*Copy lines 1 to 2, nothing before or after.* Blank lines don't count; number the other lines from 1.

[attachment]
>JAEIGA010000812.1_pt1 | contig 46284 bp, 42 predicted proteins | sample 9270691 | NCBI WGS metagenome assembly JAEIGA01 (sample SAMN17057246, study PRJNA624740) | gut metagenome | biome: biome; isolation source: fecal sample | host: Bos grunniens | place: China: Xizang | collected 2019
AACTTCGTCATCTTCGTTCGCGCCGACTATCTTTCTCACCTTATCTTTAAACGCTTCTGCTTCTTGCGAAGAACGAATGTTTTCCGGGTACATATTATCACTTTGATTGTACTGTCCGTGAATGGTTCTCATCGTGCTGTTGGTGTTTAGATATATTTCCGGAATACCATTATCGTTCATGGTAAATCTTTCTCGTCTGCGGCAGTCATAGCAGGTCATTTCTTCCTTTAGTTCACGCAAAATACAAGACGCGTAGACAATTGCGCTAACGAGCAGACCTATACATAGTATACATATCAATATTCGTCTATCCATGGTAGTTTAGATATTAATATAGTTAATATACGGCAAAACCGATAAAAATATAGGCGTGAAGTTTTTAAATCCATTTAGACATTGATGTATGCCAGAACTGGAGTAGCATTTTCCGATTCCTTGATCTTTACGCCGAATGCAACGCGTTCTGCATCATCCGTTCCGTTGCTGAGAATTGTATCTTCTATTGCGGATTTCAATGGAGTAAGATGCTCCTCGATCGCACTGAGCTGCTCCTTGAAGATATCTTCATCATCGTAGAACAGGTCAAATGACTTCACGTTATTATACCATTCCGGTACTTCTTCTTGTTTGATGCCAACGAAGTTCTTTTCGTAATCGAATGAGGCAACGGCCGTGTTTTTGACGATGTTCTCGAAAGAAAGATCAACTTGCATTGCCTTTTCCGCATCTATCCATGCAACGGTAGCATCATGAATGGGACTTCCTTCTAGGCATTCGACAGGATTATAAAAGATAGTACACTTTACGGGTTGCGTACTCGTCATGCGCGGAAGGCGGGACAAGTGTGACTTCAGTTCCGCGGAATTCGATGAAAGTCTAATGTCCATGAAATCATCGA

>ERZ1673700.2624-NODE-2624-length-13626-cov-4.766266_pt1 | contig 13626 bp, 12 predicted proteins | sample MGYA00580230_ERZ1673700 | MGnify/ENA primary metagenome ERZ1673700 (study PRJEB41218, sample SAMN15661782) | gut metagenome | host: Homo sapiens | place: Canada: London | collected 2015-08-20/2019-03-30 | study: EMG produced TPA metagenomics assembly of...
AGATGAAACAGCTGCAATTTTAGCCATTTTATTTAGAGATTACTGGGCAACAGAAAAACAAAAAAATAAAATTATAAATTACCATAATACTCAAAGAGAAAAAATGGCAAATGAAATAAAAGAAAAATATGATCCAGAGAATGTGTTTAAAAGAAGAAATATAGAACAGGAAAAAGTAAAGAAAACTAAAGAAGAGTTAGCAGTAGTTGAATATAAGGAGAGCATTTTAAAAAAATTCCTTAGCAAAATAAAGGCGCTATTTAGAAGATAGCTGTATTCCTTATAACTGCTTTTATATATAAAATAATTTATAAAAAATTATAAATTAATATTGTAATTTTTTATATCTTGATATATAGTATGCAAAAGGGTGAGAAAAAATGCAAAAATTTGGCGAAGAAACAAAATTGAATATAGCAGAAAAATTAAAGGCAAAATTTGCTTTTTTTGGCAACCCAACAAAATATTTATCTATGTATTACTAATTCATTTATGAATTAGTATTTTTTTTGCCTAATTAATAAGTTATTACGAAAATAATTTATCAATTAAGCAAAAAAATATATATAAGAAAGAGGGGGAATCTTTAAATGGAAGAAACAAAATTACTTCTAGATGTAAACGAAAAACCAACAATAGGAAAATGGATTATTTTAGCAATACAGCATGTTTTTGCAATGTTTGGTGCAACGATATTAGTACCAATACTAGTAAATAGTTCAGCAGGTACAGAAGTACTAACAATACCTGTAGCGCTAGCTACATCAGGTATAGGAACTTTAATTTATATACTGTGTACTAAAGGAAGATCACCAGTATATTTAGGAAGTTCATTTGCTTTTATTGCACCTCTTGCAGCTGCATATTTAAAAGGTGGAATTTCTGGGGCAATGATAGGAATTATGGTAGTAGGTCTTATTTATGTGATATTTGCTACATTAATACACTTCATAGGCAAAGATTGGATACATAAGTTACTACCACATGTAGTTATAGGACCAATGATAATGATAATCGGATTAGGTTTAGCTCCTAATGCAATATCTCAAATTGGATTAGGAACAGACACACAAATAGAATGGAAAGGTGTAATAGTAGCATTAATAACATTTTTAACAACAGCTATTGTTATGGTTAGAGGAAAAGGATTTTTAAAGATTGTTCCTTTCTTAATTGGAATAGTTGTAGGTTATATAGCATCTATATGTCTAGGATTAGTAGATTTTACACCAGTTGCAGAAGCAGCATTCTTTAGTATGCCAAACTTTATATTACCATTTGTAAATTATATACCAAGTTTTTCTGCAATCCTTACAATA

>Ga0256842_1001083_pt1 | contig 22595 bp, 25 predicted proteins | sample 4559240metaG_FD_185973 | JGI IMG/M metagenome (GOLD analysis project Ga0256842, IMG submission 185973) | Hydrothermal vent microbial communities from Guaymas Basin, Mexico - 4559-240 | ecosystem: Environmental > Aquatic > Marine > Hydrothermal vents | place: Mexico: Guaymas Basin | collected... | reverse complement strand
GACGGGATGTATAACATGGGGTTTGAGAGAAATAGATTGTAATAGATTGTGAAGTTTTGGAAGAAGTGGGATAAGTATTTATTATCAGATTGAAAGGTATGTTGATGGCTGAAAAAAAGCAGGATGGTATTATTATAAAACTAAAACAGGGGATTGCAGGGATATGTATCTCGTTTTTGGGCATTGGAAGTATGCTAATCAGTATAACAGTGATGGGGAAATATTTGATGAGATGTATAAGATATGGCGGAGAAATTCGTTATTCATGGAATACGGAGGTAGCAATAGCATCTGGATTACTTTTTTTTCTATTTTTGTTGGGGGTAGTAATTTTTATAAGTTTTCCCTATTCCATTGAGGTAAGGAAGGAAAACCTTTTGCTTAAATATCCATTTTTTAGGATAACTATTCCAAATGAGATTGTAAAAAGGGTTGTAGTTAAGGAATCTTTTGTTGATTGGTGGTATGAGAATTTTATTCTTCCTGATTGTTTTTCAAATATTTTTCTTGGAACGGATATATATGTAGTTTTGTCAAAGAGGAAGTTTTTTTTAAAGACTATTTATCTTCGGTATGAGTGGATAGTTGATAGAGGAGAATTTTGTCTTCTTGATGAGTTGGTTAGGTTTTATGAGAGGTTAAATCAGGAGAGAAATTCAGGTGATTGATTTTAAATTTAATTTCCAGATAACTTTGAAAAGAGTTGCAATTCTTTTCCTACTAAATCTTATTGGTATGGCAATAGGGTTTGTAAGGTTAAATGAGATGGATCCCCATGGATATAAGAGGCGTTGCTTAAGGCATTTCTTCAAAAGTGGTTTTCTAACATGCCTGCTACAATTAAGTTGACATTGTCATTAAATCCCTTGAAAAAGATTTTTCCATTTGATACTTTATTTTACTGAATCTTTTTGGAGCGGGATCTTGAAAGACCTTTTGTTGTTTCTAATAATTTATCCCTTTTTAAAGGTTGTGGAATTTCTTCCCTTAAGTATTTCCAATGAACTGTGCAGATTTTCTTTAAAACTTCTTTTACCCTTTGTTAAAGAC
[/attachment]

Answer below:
>JAEIGA010000812.1_pt1 | contig 46284 bp, 42 predicted proteins | sample 9270691 | NCBI WGS metagenome assembly JAEIGA01 (sample SAMN17057246, study PRJNA624740) | gut metagenome | biome: biome; isolation source: fecal sample | host: Bos grunniens | place: China: Xizang | collected 2019
AACTTCGTCATCTTCGTTCGCGCCGACTATCTTTCTCACCTTATCTTTAAACGCTTCTGCTTCTTGCGAAGAACGAATGTTTTCCGGGTACATATTATCACTTTGATTGTACTGTCCGTGAATGGTTCTCATCGTGCTGTTGGTGTTTAGATATATTTCCGGAATACCATTATCGTTCATGGTAAATCTTTCTCGTCTGCGGCAGTCATAGCAGGTCATTTCTTCCTTTAGTTCACGCAAAATACAAGACGCGTAGACAATTGCGCTAACGAGCAGACCTATACATAGTATACATATCAATATTCGTCTATCCATGGTAGTTTAGATATTAATATAGTTAATATACGGCAAAACCGATAAAAATATAGGCGTGAAGTTTTTAAATCCATTTAGACATTGATGTATGCCAGAACTGGAGTAGCATTTTCCGATTCCTTGATCTTTACGCCGAATGCAACGCGTTCTGCATCATCCGTTCCGTTGCTGAGAATTGTATCTTCTATTGCGGATTTCAATGGAGTAAGATGCTCCTCGATCGCACTGAGCTGCTCCTTGAAGATATCTTCATCATCGTAGAACAGGTCAAATGACTTCACGTTATTATACCATTCCGGTACTTCTTCTTGTTTGATGCCAACGAAGTTCTTTTCGTAATCGAATGAGGCAACGGCCGTGTTTTTGACGATGTTCTCGAAAGAAAGATCAACTTGCATTGCCTTTTCCGCATCTATCCATGCAACGGTAGCATCATGAATGGGACTTCCTTCTAGGCATTCGACAGGATTATAAAAGATAGTACACTTTACGGGTTGCGTACTCGTCATGCGCGGAAGGCGGGACAAGTGTGACTTCAGTTCCGCGGAATTCGATGAAAGTCTAATGTCCATGAAATCATCGA